Monday, January 13, 2014

Introductions and New Directions, Part 2

Sometimes, and it's generally in the more extreme of circumstances or emotions, I have to ask: “why didn't I do this before?” Of course, oftentimes I'm saying this sort of “why did we not do this before?” to Janice.

Case in point, I play with my son everyday, all too often I get this feeling that we should have gotten on this parenthood thing sooner. I feel this way because I have such a wonderful time with my family that I can only think that it would have been fun even to have started earlier. The flipside is true too. For instance, we lived in a rundown slum for a few months. It was such an awful experience that I am unable to begin telling about it, but when it was over, the skies cleared and everything lightened up. It left me wondering, “why did we not move before?”

There's a reason why. There is a reason why we did not begin a family sooner, and there is a reason why we lived as long as we did in the random neighborhood where we did. These things are a result of other things that are results of what came before that. Or, as we've come to think of it, it's part of the process. And the case with these two examples, the process is simply called life.

The biggest change in recent weeks for us is that we decided to rent an office. Our office is nothing fancy. We have 8' x 14' with a door and a window. We each have a desk, a work chair and an easy chair. We have ample light. There's a bookshelf. And if you think 8' x 14' is too small for two people, well, I have to say we are never and will never be here at the same time. Someone must stay home with the baby.

Janice works the morning shift, 7 until noon. She's building her business, and I'm floored at how quickly she's making things happen. I get the afternoon shift. I get a few afternoons a week from 1 to 5. As far as writing time goes, four hours a day seems both so much and so little. It's so little when I consider that I once wrote for 8-10 hours a day, everyday. And it's so much because since my son showed up to the party, I've grown accustomed to less than 8 hours a week. Those 8 hours have been tough with constant interruption both internal and external.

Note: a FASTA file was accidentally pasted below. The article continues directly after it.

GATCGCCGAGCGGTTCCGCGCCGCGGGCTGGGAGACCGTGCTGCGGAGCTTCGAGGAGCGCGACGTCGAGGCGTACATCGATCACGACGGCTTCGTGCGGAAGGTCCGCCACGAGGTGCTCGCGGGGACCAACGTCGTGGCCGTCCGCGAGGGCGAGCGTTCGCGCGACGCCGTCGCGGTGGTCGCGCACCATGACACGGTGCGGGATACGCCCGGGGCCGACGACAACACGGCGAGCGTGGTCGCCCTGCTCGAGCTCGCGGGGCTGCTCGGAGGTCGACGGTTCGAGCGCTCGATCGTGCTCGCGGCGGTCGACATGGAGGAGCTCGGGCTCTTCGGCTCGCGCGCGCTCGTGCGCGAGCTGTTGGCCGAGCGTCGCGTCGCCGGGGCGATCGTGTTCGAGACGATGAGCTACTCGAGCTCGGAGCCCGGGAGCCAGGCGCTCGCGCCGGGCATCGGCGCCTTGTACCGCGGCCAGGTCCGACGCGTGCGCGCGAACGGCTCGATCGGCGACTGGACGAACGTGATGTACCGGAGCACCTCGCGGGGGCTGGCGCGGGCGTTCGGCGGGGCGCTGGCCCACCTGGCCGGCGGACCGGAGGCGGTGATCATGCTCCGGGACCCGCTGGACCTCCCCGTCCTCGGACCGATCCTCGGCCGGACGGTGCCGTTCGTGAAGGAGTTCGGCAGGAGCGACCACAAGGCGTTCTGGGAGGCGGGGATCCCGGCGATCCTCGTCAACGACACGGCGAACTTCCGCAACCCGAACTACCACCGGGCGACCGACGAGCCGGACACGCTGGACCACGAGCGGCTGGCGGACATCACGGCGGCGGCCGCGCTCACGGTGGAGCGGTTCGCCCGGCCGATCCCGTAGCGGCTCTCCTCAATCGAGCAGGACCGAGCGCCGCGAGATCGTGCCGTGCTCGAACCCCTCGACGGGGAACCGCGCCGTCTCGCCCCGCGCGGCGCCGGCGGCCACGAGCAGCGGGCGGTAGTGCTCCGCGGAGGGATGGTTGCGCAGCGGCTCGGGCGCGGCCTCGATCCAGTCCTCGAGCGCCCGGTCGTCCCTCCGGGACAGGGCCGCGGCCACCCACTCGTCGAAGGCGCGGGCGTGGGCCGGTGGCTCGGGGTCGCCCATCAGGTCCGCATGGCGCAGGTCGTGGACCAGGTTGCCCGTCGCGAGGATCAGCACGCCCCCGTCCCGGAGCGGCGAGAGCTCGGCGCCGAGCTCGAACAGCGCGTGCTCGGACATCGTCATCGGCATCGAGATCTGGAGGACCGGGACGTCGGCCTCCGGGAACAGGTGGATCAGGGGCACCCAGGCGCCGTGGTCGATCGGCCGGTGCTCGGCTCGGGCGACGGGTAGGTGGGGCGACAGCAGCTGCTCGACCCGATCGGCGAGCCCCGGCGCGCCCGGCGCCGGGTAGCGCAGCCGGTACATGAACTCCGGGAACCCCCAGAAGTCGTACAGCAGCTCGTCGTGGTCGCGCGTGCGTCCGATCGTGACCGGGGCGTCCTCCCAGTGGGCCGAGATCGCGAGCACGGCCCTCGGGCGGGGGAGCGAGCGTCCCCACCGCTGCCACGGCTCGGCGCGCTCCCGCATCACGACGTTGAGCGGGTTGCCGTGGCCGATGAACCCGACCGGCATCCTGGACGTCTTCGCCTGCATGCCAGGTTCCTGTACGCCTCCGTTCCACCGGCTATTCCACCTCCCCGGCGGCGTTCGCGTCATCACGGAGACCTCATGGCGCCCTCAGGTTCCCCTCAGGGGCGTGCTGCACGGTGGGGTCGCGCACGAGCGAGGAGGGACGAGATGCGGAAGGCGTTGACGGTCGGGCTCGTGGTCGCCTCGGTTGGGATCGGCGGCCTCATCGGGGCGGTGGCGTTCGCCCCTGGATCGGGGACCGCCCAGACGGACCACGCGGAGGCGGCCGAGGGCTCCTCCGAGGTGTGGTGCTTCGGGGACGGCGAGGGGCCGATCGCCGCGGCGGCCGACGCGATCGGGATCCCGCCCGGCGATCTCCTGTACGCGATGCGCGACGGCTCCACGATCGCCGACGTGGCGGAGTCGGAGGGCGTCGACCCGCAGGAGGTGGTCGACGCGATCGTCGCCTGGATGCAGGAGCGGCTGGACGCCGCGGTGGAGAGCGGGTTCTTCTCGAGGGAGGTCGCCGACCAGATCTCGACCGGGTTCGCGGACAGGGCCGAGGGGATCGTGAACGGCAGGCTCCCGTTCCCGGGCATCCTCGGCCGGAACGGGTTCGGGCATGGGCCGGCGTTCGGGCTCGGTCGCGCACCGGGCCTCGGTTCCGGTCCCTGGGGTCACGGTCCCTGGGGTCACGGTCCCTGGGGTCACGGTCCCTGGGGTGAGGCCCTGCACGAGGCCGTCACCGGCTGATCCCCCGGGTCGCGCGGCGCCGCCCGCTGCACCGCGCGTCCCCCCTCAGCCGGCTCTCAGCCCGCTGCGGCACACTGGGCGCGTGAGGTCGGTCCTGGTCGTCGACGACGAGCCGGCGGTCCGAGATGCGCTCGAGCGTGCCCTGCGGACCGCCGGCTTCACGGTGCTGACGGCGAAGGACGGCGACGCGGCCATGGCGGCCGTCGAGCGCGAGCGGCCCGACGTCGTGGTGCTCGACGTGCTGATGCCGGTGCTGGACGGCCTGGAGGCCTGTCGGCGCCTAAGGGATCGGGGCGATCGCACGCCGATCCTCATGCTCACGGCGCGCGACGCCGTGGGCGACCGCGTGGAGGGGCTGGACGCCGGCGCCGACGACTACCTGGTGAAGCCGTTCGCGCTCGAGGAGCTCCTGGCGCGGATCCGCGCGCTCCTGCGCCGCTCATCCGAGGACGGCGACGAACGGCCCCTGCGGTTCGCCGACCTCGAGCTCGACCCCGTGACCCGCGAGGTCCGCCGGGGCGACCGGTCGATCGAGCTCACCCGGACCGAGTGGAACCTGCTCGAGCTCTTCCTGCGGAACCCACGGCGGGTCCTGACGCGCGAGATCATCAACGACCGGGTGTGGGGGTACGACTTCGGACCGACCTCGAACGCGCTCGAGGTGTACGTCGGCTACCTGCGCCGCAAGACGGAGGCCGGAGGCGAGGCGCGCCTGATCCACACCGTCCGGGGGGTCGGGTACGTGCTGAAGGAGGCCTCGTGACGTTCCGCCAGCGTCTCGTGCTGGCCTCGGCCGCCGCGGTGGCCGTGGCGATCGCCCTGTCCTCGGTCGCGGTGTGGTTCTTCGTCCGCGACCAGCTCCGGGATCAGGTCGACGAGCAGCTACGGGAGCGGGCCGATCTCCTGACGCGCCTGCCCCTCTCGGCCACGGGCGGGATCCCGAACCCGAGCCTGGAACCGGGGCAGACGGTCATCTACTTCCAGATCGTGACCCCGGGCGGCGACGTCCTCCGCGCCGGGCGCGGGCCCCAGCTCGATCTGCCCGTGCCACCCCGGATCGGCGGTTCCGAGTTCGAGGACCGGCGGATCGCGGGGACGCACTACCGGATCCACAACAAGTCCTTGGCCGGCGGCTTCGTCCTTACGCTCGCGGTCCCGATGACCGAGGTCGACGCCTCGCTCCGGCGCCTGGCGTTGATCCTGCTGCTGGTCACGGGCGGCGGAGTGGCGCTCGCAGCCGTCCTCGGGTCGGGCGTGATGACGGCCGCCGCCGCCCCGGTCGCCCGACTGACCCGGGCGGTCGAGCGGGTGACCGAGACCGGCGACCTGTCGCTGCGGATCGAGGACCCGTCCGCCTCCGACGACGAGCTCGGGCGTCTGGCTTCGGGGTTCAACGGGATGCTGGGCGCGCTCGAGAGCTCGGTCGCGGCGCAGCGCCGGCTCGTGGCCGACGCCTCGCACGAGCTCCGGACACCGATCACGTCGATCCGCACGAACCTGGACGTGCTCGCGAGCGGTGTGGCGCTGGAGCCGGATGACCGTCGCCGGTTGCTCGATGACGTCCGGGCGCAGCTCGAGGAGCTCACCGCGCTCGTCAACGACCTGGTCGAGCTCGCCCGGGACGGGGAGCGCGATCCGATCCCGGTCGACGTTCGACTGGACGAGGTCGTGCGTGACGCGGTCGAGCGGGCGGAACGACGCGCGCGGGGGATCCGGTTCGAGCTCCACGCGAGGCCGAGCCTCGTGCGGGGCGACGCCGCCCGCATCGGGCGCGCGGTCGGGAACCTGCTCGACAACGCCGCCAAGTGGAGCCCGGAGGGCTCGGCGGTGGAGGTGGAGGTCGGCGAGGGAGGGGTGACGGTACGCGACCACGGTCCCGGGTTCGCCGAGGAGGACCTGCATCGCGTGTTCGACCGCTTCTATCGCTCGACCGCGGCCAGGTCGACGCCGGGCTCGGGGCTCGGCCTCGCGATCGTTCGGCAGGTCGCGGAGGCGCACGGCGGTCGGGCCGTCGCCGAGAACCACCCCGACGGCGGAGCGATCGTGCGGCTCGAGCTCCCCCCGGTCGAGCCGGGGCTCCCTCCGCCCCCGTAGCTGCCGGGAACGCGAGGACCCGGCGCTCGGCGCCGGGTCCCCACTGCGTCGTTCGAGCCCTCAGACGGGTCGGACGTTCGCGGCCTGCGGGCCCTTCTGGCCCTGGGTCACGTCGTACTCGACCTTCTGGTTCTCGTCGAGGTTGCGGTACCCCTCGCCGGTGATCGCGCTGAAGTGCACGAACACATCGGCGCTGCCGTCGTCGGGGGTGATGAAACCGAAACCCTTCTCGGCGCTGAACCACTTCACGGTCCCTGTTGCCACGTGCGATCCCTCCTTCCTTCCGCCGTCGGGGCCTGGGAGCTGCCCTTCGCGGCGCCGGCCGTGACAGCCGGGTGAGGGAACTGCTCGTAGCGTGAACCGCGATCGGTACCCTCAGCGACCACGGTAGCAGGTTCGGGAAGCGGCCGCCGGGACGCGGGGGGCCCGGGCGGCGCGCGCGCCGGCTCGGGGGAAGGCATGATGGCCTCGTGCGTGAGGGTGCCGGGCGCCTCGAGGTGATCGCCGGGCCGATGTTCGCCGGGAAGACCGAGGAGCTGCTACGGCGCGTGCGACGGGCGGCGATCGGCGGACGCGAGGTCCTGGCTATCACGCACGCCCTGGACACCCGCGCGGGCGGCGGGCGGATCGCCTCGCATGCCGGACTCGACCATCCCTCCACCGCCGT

I've often considered the idea of space, a writer's space, over the years. For a long time I considered a writer's space something internal. Space to me meant the shedding of things: burdens, obligations and those time suckers like debt and vice. Writer's space meant the purposeful weeding out of the unnecessary to arrive at the moment of creation in your work. It may seem silly, or perhaps hippy-dippy/airy-fairy, but all I mean is this: eliminate all that is unneeded, unnecessary in life and you will end up with way more hours in a day than you'll know. I've spent years doing just this.

Now, however, I'm adding a real-tangible, physical location to my writer's space. Simply by maintaining a desk in this small office I share with Janice I have given a location to go and work.

What happens now?

I try to keep regular hours. In the office it takes no time to quiet, to still and to forget the outside world. Once I've taken off my coat and hat, turned on the lights and pulled my chair back from the desk, I have already forgotten everything from the outside. I'm ready to work.

What work it is—I had alluded to the tasks I'd like to accomplish and goals I'd like to meet in this discussion last week. I was not vague on purpose. Even last week I was not completely certain of all I wanted to get done. I'm afraid my work as “writer” has become more than writing.

As I consider it, the focusing of thought is a major feat. This is because there are more parts to the writing day than I have known before. First and foremost, I have so much new material coming my way, and I don't really want to do anything else. Then there are the smaller tasks: UFM, this blog, my work at Sophia Ballou. The pursuit of publication I went on and on about in 2012 still needs going on and on about now. And for the first time in my career, I'm finally ready to break out of my shell a little and meet others. I'm ready for lectures, readings, workshops and teaching. We'll see.

I know there are others out there like me, those in the middle of their careers. There is still so much new stuff to writer, but much of the working day is the marketing of the old. It's a handful of tasks, that left unorganized will take more time of sort than just doing.

My suggestion: get an office, get a quiet, distraction free space where there is no noise either internal or external. Share a space if you must. I feel Janice's creative energy in our office even long after she's left. Whether it's part of life, or the process, I have to ask myself, why did I wait so long? It begs me to ask Janice too: “Why did we wait so long to work in our own office?” If you have to be chained to an institution, should it not be one of your own creation?

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